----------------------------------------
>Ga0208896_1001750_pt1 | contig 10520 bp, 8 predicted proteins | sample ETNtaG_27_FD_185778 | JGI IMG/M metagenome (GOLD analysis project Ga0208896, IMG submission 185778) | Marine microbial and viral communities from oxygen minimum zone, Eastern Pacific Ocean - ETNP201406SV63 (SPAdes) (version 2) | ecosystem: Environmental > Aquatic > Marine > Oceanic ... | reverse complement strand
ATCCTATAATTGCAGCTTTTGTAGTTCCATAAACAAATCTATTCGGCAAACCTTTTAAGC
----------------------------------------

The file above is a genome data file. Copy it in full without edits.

>Ga0208896_1001750_pt1 | contig 10520 bp, 8 predicted proteins | sample ETNtaG_27_FD_185778 | JGI IMG/M metagenome (GOLD analysis project Ga0208896, IMG submission 185778) | Marine microbial and viral communities from oxygen minimum zone, Eastern Pacific Ocean - ETNP201406SV63 (SPAdes) (version 2) | ecosystem: Environmental > Aquatic > Marine > Oceanic ... | reverse complement strand
ATCCTATAATTGCAGCTTTTGTAGTTCCATAAACAAATCTATTCGGCAAACCTTTTAAGC